the tension between self-interest and group-interest

It is in relieving this tension by creating a new synthesis of the individual and collective that an "Open" Corporate is entirely new. Nothing quite like it has, as far as I know ever existed.

Moreover it is not an "organisation" - it does not DO anything, OWN anything, EMPLOY anyone - but constitutes a framework within which sovereign individuals may "self organise" and share risks, rewards and tasks according to a consensual agreement pursuant to a mutually agreed goal, or "common bond".

I do not believe envisioning a society based upon this building block is "Utopian": I observe  the new LLP and associated enterprise model emerging because it actually works in practice, and I am trying to account for WHY that should be, and to develop applications for it...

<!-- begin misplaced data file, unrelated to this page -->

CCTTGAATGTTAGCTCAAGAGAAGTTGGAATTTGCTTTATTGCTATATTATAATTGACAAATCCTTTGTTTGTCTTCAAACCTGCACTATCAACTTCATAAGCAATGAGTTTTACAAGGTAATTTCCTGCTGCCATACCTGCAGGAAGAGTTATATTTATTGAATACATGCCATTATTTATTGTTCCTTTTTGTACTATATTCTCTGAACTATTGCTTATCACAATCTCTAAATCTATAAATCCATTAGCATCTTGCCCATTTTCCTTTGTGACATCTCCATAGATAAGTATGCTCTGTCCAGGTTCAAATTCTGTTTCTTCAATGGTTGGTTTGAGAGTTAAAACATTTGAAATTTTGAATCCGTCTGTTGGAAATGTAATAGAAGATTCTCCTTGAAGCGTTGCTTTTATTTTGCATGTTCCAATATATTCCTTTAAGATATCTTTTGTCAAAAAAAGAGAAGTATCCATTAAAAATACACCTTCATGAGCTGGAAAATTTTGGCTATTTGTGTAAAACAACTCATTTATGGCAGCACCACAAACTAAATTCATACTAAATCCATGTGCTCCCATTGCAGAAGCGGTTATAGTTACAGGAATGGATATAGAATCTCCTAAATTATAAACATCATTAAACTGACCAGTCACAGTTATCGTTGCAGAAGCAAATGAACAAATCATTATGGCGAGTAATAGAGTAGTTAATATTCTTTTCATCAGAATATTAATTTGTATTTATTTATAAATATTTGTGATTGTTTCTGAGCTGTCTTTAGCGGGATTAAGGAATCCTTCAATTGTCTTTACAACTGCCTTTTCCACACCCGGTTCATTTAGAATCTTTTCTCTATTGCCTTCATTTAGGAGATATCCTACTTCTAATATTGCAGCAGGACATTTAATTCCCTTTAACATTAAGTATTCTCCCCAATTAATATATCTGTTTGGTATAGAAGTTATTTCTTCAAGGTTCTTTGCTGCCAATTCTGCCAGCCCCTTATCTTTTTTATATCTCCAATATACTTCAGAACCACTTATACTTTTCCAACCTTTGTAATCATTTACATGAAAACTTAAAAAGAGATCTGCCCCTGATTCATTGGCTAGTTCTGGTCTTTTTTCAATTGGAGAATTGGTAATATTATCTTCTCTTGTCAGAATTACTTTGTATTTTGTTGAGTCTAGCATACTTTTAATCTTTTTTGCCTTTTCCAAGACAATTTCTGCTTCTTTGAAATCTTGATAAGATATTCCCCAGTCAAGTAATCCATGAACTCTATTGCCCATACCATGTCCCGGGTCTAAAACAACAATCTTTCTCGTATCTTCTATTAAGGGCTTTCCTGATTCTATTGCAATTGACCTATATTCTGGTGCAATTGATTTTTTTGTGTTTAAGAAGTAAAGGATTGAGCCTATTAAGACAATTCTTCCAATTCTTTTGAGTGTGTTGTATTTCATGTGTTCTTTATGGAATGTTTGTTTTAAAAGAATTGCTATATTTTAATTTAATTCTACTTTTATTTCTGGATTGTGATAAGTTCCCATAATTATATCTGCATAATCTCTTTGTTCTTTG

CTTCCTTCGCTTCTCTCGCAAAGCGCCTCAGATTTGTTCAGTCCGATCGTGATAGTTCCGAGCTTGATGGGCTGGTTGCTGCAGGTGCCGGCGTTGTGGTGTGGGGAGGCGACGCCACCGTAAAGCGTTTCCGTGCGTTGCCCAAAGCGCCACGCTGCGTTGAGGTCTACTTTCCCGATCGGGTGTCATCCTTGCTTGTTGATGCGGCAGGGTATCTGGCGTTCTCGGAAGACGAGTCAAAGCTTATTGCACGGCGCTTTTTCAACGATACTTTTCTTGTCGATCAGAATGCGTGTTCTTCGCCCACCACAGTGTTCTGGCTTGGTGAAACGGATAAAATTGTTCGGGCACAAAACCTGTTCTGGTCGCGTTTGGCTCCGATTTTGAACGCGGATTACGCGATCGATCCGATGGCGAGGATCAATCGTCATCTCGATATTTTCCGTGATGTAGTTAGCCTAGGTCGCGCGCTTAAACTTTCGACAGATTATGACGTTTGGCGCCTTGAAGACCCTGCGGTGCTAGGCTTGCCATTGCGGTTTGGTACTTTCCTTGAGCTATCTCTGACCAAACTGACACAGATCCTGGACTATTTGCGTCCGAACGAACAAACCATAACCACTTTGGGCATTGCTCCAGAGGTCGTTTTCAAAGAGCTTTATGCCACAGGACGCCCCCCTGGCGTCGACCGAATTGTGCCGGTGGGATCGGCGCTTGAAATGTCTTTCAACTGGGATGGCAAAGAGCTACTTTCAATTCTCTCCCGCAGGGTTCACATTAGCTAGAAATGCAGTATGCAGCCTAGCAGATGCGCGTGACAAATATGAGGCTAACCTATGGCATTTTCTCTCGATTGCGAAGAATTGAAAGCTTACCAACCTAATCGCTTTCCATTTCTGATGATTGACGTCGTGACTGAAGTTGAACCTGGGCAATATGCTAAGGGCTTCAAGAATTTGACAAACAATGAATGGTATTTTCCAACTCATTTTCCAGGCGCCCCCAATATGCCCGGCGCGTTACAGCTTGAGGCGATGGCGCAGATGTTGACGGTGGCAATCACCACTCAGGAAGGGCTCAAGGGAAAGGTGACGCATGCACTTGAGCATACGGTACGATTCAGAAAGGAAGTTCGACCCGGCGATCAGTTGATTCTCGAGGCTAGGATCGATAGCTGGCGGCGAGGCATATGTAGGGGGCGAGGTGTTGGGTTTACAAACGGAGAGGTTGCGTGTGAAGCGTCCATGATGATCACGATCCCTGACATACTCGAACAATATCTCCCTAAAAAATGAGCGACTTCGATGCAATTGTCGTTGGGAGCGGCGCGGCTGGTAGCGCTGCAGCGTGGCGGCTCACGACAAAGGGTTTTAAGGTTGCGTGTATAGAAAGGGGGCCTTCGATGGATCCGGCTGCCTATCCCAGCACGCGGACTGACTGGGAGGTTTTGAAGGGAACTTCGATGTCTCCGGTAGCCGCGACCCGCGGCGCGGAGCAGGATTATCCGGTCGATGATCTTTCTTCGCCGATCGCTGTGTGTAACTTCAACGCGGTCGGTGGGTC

"The future is already here -- it's just not very evenly distributed" William Gibson

by ChrisCook (cojockathotmaildotcom) on Wed Mar 7th, 2007 at 07:32:48 AM EST
In what sense has not society "organised itself" so far?

"It's the statue, man, The Statue."
by Carrie (migeru at eurotrib dot com) on Wed Mar 7th, 2007 at 05:33:31 PM EST
[ Parent ]
it has, but it's a very clumsy hack, wouldn't you agree?

screaming -literally - for refinement.

everlasting beta version, that's life!

'The history of public debt is full of irony. It rarely follows our ideas of order and justice.' Thomas Piketty

by melo (melometa4(at)gmail.com) on Wed Mar 7th, 2007 at 06:47:01 PM EST
[ Parent ]
Is that a question or a statement ? Or maybe my neurons are having once more a "fuzzy logic" state ? :-)